Drains present a separate hazard, which was addressed by the 2008 federal Virginia Graeme Baker Pool and Spa Safety Act. As a result of the drowning death of seven-year-old Graeme due to a faulty drain cover over a suction drain, regulations were passed at the federal and state level requiring appropriate drain covers and prohibiting construction of new pools with suction drains. “Direct suction drainage was allowed for public pools until 1977 and for spa pools until 1993 (though suction limiting vents were required since 1979),” according to Vincent. “About 5,000 of the 37,000 public pools are without gravity drainage today.” Even with required redundancy of systems to avoid a suction entrapment, jewelry or long, loose hair can become snagged should a drain cover become damaged. Of the 195 cases of entrapment from 1985–2007 (national), 28.7 percent of the cases resulted from hair becoming entangled in a drain cover. Limb entrapment from a broken or missing drain cover caused 25.6 percent, an item on the person became stuck on the drain cover in 5.6 percent of cases, and direct suction or unknown situations caused the remainder (CPCS information at www.floridapoolpro.com/safety/pool-drain-safety).

For any submersion accident, emergency response, facilitated by the required, proper safety equipment and use of cardiopulmonary resuscitation, can improve outcomes. The CDC notes, “For example, starting CPR immediately rather than waiting for emergency personnel can help reduce the chance of brain damage.”  

Recreational Water Illness (RWI) can be caused by organisms or chemicals in a pool if the pool is contaminated and not properly maintained. “Legionellosis has caused pneumonia with some fatalities in poorly-operated spa pools,” notes O’Connor. 

“Other human fecal pathogens, Cryptosporidium, Giardia, E. coli, Shigella, and enteric viruses have caused illnesses nationally every year and, in recent years, in Florida.”

The standards of daily operations, equipment, and water quality affect the safety of swimmers and are inspected by the Florida Department of Health. “Public pools are specifically regulated by Chapter 514, Florida Statutes,” states Vincent. “The law authorizes the DOH to write the public pool and bathing place rule, Chapter 64E-9, Florida Administrative Code, and for the Florida Building Commission to insert public pool construction requirements into the Florida Building Code at Chapter 4, section 424.1 for the state’s building officials to implement.”

Vincent advises, “The DOH rule requires immediate closure for eight specific violations and allows for closure if other urgent public health sanitation or safety violations are found upon inspection. Operators and owners of public pools must also close their pool if they find their pool in violation of these items.” (See sidebar for violations requiring immediate closure.)

Though inspections are scheduled twice annually, condominiums may have reduced inspections but no lower level of responsibility. Vincent notes, “Since the condominiums with 32 or fewer units can be deemed private pools under a statutory exemption, it behooves them to be diligent from a liability and a consumer satisfaction perspective to ensure their pool is optimally maintained and operated. They should contract with a licensed or certified pool service technician to ensure the code water quality and safety requirements are met. The larger condominiums (greater than 32 units) exemption reduces health inspections to once per year, so they need to watch over their pool 364 days per year.”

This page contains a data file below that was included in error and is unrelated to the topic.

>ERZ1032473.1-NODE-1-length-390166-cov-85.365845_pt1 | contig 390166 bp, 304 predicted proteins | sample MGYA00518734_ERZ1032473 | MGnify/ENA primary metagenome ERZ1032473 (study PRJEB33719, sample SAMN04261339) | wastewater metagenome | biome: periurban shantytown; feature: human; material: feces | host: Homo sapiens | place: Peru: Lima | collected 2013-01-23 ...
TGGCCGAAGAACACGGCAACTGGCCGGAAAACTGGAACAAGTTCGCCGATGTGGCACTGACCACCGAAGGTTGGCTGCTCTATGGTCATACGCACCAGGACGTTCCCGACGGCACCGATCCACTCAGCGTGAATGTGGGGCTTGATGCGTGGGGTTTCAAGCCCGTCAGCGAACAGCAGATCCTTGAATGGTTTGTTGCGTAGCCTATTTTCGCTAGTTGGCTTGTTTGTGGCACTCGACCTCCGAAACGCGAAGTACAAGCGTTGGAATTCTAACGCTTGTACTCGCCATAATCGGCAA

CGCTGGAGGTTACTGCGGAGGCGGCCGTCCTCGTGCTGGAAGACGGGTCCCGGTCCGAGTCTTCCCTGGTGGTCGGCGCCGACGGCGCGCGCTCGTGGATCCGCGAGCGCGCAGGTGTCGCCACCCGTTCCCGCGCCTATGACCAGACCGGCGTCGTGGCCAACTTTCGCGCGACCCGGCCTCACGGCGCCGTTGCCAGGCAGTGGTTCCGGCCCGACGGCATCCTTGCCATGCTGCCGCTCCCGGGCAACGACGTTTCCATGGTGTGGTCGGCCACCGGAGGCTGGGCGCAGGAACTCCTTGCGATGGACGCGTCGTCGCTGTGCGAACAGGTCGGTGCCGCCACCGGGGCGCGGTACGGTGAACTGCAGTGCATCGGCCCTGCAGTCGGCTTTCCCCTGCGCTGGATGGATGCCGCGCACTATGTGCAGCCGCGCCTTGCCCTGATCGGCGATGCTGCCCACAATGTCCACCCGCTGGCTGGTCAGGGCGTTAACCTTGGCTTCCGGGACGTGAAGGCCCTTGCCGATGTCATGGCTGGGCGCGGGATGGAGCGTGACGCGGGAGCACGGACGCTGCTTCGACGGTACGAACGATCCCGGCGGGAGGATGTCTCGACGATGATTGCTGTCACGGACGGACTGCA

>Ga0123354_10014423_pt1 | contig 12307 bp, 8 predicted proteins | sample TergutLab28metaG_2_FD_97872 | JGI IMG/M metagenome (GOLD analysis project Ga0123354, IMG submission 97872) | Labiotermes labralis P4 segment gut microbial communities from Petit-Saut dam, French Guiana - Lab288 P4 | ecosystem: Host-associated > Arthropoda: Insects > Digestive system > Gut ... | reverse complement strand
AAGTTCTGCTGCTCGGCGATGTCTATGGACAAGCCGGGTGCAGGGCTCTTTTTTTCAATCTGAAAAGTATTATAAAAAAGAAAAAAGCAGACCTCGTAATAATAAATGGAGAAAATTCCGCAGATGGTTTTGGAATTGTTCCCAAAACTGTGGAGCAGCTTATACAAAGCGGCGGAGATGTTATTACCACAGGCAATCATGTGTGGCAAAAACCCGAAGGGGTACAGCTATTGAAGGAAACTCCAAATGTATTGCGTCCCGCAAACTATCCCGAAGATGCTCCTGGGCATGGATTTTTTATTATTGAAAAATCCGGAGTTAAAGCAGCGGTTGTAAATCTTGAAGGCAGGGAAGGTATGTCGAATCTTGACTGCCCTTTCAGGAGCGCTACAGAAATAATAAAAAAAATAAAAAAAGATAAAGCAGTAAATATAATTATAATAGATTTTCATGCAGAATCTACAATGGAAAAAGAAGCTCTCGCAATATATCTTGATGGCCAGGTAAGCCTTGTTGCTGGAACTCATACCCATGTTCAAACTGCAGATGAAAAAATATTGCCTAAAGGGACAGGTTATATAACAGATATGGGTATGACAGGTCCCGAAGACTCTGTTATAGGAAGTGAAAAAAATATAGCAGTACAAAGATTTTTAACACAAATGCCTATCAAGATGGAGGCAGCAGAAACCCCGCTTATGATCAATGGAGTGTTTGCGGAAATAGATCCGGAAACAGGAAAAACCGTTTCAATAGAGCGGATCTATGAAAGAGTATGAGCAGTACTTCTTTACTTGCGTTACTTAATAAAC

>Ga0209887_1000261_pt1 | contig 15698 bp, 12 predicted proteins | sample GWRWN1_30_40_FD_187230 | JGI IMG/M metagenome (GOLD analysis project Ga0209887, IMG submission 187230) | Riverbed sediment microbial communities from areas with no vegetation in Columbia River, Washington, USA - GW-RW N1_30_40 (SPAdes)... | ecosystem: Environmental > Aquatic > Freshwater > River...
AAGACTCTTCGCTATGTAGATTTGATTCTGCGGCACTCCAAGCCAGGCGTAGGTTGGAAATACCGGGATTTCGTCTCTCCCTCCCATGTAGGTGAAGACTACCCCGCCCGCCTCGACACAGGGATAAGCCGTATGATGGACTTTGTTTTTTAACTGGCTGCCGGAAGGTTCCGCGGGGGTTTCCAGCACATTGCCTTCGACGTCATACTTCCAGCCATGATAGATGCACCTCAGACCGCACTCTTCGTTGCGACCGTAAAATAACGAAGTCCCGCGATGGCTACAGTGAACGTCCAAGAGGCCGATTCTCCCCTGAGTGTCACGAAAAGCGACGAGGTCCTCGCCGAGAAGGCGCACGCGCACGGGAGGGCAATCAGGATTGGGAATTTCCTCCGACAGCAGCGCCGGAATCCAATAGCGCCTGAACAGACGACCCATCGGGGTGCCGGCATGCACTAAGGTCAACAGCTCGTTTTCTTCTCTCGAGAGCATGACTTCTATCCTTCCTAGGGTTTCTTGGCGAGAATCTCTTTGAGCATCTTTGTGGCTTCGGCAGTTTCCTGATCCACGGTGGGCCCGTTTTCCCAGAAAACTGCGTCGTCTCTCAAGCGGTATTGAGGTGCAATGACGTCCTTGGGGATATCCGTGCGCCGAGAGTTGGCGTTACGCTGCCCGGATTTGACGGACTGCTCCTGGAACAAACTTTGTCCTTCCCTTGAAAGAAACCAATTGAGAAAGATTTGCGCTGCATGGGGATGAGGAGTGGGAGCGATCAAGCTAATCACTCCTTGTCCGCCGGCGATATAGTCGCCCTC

“Of the 47 categories of code violations, non-working flow meters are the number one violation, with 16,027 violations during 75,428 inspections last year,” Vincent reports. “The immediate health and safety risk violations were found 13,063 times during those same 75,428 inspections, for immediate temporary closures from 15 percent of inspections. A third of the inspections result in a mandatory re-inspection.”

Vandalism at the pool area may not be worse than elsewhere on the property…but it may damage ladders, gates, and other systems that are essential for safe pool operation. With the seriousness of a pool accident, there is no room for a gate propped open, delayed pool maintenance, or missing or damaged equipment. Swimming lessons, security, warnings, diligent maintenance, and constant vigilance are all worthwhile to keep safety and peace at the pool.

     Any public pool can be immediately posted closed by the department as not being in compliance with Chapter 64E-9, F.A.C., whenever any of the following conditions occur:

1. (a) The disinfectant level is below the minimum or above the maximum that is prescribed in subparagraph 64E-9.004(1)(d)2., F.A.C.

(b) The pH of the pool water is below 7.2 or above 7.8.

(c) The clarity of the pool water is such that the main drain grate is not readily visible from the pool deck.

(d) The recirculation system or disinfection feeding equipment is missing or not functioning.

(e) A main drain grate is missing, unsecured, improperly secured, damaged, or does not meet the requirements of 64E-9.007(10)(f)2 by the time allowed.

(f) Operation without a valid permit.

(g) Direct suction exists on the main drain or other outlets, except vacuum fittings, automatic surface skimmers, and their equalizer grates, provided the flow velocity through the grate does not exceed 1.5 feet per second, or the corrective actions specified in 64E-9.007(3)(b) and (10)(f) are not completed by dates specified.

(h) Any other condition, which endangers the health, safety, or welfare of persons using the pool, which may include, but is not limited to: a drowning hazard, broken glass, sharp-edged or broken tile or metal, fecal accident(s), electrical code violation, or severe biological growth. The division or department may attach a sign that states “Pool Closed. This pool is not in compliance with Chapter 64E-9, F.A.C., and may endanger the health, safety, or welfare of persons using this facility.” With the department’s permission, the pool operator may remove signs from the pool area immediately following correction of the cited.